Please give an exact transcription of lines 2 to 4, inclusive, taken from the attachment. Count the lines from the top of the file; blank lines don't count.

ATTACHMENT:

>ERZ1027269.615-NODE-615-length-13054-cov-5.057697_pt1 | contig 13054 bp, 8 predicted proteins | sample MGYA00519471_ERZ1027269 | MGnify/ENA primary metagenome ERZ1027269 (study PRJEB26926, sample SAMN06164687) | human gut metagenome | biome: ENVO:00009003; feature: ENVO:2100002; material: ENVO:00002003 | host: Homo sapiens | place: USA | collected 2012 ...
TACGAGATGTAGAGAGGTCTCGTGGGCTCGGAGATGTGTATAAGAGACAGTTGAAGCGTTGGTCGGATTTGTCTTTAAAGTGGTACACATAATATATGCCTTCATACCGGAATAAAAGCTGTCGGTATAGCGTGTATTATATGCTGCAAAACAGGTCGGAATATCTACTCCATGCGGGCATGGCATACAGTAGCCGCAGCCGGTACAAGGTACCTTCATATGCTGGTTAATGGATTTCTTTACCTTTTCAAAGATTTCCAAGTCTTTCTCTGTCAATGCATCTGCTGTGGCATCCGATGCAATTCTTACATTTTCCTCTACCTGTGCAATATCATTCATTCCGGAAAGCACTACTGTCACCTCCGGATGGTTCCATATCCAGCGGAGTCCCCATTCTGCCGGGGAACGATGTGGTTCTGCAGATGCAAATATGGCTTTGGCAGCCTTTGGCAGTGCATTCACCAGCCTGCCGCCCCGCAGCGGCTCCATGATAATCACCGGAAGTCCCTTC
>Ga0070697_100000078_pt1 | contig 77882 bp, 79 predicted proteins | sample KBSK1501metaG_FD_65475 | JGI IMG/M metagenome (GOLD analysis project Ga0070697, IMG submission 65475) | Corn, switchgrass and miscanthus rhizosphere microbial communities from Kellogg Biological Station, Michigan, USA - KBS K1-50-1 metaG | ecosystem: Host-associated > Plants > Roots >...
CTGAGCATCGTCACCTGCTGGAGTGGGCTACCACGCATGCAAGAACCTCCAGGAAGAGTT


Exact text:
TACGAGATGTAGAGAGGTCTCGTGGGCTCGGAGATGTGTATAAGAGACAGTTGAAGCGTTGGTCGGATTTGTCTTTAAAGTGGTACACATAATATATGCCTTCATACCGGAATAAAAGCTGTCGGTATAGCGTGTATTATATGCTGCAAAACAGGTCGGAATATCTACTCCATGCGGGCATGGCATACAGTAGCCGCAGCCGGTACAAGGTACCTTCATATGCTGGTTAATGGATTTCTTTACCTTTTCAAAGATTTCCAAGTCTTTCTCTGTCAATGCATCTGCTGTGGCATCCGATGCAATTCTTACATTTTCCTCTACCTGTGCAATATCATTCATTCCGGAAAGCACTACTGTCACCTCCGGATGGTTCCATATCCAGCGGAGTCCCCATTCTGCCGGGGAACGATGTGGTTCTGCAGATGCAAATATGGCTTTGGCAGCCTTTGGCAGTGCATTCACCAGCCTGCCGCCCCGCAGCGGCTCCATGATAATCACCGGAAGTCCCTTC
>Ga0070697_100000078_pt1 | contig 77882 bp, 79 predicted proteins | sample KBSK1501metaG_FD_65475 | JGI IMG/M metagenome (GOLD analysis project Ga0070697, IMG submission 65475) | Corn, switchgrass and miscanthus rhizosphere microbial communities from Kellogg Biological Station, Michigan, USA - KBS K1-50-1 metaG | ecosystem: Host-associated > Plants > Roots >...
CTGAGCATCGTCACCTGCTGGAGTGGGCTACCACGCATGCAAGAACCTCCAGGAAGAGTT